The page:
Plans to close Northeastern Hospital, a 189-bed community hospital in the Temple University Health System, is causing anger among several area residents, doctors and nurses, alike. Many opposed to the closing believe that the facility's current patients will simply go without treatment once the hospital closes, noting that a good portion of the area's residents (40 percent) fall below the federal poverty line, and thus don't have the means to travel.
Still, it's not as if the hospital has much choice. Temple University Health System, which received 76 percent of its revenue from the government in fiscal 2007, had a $31 million net loss in the last six months of 2008 alone. The system received $60 million in government funding last year to treat poor people.
"You can't expect these people to get on a bus to Broad and Allegheny and walk to Temple," said Northeastern ER nurse Beverly Soska. "I wish there were something that someone could do to wake Temple [executives] up to what they are turning their backs on....These are human beings who need an ER."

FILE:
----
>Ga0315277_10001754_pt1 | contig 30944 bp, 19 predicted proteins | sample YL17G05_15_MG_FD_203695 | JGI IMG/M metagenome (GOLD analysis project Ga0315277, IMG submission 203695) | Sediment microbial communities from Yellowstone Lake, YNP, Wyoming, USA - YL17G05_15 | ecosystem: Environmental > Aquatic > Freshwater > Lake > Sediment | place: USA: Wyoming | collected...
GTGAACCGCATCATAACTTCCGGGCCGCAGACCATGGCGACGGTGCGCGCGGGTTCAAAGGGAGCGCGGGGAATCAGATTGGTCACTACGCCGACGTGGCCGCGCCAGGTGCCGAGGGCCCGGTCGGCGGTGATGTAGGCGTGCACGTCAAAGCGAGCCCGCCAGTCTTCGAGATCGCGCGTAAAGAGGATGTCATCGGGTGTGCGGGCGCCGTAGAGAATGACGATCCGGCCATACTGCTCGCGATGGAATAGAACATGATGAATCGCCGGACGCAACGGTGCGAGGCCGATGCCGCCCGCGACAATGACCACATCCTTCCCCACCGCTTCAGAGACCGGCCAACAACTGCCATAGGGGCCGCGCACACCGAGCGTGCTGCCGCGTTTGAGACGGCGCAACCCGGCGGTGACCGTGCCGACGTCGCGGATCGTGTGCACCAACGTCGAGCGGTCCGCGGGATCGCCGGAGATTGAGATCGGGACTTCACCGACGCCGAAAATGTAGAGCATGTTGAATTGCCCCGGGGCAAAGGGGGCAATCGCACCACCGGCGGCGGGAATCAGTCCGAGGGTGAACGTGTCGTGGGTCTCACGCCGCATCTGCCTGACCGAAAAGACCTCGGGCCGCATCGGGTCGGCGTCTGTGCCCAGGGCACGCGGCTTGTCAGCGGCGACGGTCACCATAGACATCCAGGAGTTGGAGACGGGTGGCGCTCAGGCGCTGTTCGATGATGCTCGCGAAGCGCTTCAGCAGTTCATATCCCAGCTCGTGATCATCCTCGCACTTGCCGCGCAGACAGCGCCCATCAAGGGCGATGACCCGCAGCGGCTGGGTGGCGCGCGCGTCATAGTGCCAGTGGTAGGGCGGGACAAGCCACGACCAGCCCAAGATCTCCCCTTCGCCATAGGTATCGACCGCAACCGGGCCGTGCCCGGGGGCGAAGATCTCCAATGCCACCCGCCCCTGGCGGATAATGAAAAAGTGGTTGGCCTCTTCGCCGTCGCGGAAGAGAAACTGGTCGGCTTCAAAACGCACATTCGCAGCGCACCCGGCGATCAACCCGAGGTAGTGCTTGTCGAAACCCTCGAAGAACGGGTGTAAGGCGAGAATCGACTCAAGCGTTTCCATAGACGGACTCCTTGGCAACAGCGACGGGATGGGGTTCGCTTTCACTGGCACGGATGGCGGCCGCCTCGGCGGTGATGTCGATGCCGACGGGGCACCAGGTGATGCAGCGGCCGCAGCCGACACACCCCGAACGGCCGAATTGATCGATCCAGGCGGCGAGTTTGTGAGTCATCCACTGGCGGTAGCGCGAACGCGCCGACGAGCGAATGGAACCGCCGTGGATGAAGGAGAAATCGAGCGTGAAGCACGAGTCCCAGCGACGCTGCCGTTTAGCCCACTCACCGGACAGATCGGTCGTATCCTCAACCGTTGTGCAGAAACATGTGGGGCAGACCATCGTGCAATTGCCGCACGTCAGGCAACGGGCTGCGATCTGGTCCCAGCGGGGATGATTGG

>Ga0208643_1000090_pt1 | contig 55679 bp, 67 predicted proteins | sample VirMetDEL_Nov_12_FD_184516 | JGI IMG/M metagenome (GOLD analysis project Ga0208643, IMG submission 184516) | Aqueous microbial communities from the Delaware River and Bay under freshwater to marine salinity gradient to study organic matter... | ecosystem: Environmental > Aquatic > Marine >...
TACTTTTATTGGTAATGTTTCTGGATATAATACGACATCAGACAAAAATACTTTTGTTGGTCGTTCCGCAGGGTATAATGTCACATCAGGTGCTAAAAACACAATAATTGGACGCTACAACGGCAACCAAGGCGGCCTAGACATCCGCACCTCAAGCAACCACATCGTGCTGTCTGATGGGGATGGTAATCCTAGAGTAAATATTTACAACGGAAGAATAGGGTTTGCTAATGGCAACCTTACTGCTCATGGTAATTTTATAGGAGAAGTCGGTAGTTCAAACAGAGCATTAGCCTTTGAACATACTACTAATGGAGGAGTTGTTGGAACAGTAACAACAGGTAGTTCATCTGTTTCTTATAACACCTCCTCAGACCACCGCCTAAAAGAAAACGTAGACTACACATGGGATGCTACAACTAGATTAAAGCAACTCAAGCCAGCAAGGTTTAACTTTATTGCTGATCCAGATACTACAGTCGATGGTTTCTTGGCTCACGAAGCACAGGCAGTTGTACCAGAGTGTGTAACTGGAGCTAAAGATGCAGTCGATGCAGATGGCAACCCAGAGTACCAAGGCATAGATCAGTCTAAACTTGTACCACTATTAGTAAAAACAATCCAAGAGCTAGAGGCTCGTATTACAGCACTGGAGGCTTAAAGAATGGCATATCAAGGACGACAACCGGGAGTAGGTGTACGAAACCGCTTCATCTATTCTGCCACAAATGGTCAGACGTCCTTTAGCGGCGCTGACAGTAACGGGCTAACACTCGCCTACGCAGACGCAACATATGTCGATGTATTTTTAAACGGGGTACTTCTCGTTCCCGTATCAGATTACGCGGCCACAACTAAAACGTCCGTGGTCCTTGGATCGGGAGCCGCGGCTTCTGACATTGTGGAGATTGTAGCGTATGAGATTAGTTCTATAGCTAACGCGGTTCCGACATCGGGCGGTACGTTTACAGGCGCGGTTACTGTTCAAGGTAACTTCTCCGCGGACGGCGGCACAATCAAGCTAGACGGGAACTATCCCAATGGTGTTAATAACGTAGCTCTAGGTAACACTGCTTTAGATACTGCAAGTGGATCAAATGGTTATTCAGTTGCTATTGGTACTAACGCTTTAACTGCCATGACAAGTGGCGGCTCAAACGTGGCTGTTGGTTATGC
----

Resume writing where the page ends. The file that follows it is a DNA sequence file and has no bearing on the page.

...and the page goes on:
Northeastern treats nearly 50,000 patients each year in its emergency room, and delivers about 1,800 annually. But the hospital lost $6 million in fiscal 2008, and is expected to lose $15 million this year. According to Sandy Gomberg, interim CEO of Temple University Hospital, Northeastern will become a walk-in clinic open from 10 a.m. to 8 p.m.-peak ER hours--in an attempt to continue serving the community.
For some, like Northeastern intensive care director Alan Steinbach, that's not enough.
"We are not just losing an ER," he said. "We are losing a hospital for inpatient problems like gallbladders and appendixes."
For more on Northeastern's impending closure:
- here's the Philadelphia Inquirer article